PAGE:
Anyway, I propose the following: At the time of registration, if you want a buckle, you pay $295. If you don't, you pay $195. If you dnf, you don't get a buckle, regardless of what price you paid. If you finish, you get a buckle if you paid $295; you don't get one if you paid $195. Yeah, I'm sure there would be a few runners who didn't pay for a buckle, then would want one upon finishing. If the organizer's want to sell buckles at the award's ceremony to those finishers, I'm sure they could bump up the price to $150 for those runners who didn't plan accordingly. Or not. Organizers could just say no.

With registration for WS taking place in Octobert of the previous year, and the lottery in December, that gives race organizers plenty of time to plan for the correct number of buckles. I don't know how they figure out how many runners are going to earn silver vs. bronze every year, but they do a pretty good job of it, so I'm sure they could use the same percentages for just the smaller number of runners who pay for the buckles.

I think this is a great way to reward finishers who really want buckles, and also to reward those of us who already have way too much stuff and really don't need anymore (and we get to save some cash). I realize I could pay the full price, finish, and then just not accept my buckle. Sorry, that won't happen. I'll find some use for it. I wonder what Tim uses his 25 silvers for?

Read what new ideas my fellow geeky Western States Synchrobloggers would like to implement to improve Western States, check out their blogs:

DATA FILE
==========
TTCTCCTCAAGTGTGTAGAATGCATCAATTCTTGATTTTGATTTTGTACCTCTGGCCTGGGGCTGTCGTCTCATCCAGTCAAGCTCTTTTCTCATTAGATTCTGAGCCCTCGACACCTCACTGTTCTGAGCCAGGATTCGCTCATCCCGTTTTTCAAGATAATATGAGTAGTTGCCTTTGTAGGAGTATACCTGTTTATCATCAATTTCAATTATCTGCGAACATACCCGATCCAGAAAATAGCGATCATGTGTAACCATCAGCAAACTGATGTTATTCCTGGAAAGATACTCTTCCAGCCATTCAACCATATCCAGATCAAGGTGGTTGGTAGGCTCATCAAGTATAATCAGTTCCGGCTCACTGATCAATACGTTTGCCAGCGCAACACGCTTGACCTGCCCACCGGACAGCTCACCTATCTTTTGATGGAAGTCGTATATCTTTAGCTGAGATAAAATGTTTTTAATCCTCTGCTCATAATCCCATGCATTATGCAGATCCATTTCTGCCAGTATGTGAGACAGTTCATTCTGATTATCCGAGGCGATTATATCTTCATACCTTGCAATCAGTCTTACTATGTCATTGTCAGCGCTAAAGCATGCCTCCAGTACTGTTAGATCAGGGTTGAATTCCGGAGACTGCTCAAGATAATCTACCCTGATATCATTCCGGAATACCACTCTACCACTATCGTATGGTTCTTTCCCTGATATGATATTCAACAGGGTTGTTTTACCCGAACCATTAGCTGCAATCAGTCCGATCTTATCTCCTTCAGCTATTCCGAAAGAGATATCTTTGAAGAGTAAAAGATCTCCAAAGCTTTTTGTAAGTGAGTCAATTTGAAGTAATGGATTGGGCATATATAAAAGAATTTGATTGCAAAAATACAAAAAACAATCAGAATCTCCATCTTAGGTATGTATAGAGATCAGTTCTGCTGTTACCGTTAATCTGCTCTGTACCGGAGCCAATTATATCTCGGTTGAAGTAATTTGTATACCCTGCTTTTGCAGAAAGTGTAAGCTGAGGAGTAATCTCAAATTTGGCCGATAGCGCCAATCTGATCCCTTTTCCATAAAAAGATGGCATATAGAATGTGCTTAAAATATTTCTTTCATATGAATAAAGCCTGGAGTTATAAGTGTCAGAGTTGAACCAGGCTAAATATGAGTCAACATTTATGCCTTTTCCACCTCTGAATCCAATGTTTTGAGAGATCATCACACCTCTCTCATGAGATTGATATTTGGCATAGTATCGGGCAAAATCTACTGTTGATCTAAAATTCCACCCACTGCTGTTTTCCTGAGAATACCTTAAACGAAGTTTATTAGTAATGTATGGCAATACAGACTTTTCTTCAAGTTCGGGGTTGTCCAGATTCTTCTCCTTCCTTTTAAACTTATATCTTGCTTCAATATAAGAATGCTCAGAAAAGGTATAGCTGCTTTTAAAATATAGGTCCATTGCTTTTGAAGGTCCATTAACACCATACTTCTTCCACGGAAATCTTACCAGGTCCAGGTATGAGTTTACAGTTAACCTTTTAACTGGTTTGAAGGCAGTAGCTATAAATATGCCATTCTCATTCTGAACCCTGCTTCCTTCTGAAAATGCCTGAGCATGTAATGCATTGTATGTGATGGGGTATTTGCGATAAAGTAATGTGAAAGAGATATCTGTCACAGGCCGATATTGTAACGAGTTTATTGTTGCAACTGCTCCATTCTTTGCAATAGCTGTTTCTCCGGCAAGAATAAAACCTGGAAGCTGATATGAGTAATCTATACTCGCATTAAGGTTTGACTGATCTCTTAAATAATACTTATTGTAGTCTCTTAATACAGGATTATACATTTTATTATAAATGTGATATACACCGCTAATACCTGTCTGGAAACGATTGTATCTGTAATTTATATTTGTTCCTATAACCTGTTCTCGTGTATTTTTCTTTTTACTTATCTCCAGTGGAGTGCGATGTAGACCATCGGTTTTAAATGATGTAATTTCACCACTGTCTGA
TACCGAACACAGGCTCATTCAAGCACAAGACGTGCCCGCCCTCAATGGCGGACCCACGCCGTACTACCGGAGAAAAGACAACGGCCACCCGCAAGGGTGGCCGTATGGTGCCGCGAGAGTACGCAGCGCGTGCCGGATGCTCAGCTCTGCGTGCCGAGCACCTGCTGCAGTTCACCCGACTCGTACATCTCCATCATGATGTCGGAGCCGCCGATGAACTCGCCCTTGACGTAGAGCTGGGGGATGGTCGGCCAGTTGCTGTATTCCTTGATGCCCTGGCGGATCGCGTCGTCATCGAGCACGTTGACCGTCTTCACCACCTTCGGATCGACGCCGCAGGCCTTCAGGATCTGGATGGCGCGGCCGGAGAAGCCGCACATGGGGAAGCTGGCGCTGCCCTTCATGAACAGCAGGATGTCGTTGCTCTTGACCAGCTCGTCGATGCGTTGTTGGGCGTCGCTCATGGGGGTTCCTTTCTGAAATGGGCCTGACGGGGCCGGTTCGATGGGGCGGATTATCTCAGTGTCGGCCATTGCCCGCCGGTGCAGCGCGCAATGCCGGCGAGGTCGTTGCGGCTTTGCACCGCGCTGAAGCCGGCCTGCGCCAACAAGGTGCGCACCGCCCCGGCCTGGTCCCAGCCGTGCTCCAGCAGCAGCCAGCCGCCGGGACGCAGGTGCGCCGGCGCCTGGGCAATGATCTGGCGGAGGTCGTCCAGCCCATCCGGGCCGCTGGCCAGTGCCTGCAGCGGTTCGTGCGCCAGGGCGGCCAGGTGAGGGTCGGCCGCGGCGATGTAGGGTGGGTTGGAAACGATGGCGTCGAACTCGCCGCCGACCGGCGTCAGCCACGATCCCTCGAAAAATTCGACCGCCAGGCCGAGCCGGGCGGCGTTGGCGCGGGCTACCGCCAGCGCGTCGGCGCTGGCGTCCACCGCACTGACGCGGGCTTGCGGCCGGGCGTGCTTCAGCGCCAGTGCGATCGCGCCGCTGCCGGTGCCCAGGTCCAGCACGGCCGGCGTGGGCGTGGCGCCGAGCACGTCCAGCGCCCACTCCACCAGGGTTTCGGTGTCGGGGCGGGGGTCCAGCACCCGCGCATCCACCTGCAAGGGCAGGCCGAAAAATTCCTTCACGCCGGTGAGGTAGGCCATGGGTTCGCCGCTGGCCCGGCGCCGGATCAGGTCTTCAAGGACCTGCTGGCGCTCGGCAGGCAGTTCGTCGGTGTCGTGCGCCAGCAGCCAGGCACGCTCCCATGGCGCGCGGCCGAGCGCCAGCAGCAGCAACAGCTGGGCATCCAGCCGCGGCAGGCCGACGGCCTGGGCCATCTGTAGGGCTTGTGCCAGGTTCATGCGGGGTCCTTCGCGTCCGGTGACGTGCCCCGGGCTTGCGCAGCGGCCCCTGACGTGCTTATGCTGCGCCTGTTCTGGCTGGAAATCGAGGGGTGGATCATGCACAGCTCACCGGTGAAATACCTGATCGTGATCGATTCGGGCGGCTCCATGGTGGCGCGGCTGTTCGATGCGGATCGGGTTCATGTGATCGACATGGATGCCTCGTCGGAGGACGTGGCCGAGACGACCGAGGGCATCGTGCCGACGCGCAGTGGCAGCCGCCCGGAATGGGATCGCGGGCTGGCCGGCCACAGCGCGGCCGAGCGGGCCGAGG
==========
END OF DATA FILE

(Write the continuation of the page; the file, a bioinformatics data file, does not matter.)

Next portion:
Olga said...

Sean, you know, I am all for buckles at a 100M race. I am also all for having a choice - whether a runner wants a buckle, and a shirt, and what other things race organizers buy (vs get donated). That's a great point. One detail - I don't know about WS and would be very surprised if it's much different (a little is possible), but a buckle does not cost a $100. I should know. I just ordered 150 of them for Hood 100. Fancy. Same as Bandera 100k and Cactus Rose 100M have. Not any worse than GT100. So, while it would help runners to lower the cost, it wouldn't be that significant. I think most of the cost comes from paying fees to Forest Services, donations to said organizations and to trails on top of it, and to gifts for Rescue Teams, Medical (yes, they are volunteers, but we as RD's cut them a generous gift, because they need to survive in their organizations as well). I think the drop in price represented that more than buckle prise. BTW, while options are good, and I have 3 of those WS buckles (and one of them cute silver color), if I ever run it again - I want another one:) Yes, I am that greedy. It's a tradition. But I know Bushwhacker and Gail could care less about them in general, and especially when it's not the first time.

Craig Thornley said...